Alfalfa is a common plant with leaves and roots that are rich in protein, iron, and many vitamins. It can be taken in pill, powder, or seed form. You can also drink it as a tea or eat it.


There are no advised doses for alfalfa.

What Research Shows

Not Enough Data to Assess

There is not enough data to support that alfalfa is helpful in treating health problems. We will review future studies as they are published.

Editorial process and description of evidence categories can be found at EBSCO NAT Editorial Process.

Safety Notes

It is likely safe to ingest alfalfa when cooked. Raw alfalfa can carry harmful bacteria. It is likely safe when small amounts are taken for a short time. Not enough studies have been done to say whether it is safe to use for a long period.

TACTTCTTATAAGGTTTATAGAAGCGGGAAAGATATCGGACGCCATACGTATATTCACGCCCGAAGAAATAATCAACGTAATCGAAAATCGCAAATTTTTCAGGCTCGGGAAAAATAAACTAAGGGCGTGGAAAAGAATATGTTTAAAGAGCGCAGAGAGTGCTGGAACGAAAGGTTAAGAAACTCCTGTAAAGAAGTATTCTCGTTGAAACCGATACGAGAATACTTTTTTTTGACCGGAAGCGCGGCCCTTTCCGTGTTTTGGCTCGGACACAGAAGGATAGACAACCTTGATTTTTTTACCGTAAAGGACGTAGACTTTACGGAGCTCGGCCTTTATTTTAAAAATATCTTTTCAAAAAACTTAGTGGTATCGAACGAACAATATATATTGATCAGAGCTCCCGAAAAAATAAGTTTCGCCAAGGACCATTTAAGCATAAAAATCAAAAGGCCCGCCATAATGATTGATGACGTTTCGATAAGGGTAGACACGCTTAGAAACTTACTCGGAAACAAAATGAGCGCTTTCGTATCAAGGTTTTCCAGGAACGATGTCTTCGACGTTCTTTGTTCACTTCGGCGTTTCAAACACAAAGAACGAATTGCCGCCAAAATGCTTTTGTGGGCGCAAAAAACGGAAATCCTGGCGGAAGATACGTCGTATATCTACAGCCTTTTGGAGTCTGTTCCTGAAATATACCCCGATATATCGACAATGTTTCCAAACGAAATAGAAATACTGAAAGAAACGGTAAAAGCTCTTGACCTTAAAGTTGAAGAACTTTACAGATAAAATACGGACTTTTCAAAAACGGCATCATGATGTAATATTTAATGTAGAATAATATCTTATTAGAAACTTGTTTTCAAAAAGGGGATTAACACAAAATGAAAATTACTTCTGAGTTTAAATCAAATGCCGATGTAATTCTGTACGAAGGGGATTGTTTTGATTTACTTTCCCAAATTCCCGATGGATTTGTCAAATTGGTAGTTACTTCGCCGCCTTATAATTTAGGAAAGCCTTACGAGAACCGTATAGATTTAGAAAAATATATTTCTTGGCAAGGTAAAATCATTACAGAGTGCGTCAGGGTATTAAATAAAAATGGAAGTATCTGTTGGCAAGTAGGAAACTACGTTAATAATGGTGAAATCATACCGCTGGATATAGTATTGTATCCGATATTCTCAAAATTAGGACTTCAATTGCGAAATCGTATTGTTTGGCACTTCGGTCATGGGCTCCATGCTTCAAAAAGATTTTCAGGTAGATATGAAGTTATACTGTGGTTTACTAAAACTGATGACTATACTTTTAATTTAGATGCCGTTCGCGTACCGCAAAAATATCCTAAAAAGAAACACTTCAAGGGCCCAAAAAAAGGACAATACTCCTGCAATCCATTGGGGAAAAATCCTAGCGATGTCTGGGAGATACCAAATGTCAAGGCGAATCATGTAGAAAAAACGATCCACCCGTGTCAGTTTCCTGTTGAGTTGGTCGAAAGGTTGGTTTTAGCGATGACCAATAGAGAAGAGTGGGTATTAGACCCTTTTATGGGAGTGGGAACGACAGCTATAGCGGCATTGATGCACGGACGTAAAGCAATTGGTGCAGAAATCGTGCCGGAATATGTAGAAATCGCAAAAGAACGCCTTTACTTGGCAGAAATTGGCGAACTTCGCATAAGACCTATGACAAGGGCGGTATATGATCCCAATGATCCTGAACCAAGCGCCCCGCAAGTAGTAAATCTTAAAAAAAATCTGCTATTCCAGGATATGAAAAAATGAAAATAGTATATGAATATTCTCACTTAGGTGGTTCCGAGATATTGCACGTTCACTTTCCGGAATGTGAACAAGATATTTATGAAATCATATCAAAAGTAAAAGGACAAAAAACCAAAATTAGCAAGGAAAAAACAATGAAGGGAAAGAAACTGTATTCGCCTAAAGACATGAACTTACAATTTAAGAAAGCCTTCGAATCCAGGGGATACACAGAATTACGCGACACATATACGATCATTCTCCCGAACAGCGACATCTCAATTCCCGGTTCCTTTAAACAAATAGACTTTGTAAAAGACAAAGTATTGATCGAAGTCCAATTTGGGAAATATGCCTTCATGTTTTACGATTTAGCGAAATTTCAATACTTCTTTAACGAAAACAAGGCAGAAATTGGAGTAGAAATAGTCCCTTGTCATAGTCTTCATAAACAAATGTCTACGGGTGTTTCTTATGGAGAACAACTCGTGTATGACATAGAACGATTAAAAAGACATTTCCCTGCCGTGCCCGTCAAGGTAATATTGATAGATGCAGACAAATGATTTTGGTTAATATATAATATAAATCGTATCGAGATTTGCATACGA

Talk to your doctor about any supplements or therapy you would like to use. Some can interfere with treatment or make conditions worse, such as:

  • People taking blood thinners, medicine to suppress the immune system, steroids, or anti-inflammatory medicine should talk to their doctors before using alfalfa.



Last reviewed March 2019 by EBSCO NAT Review Board Eric Hurwitz, DC
Last Updated: 3/2/2019

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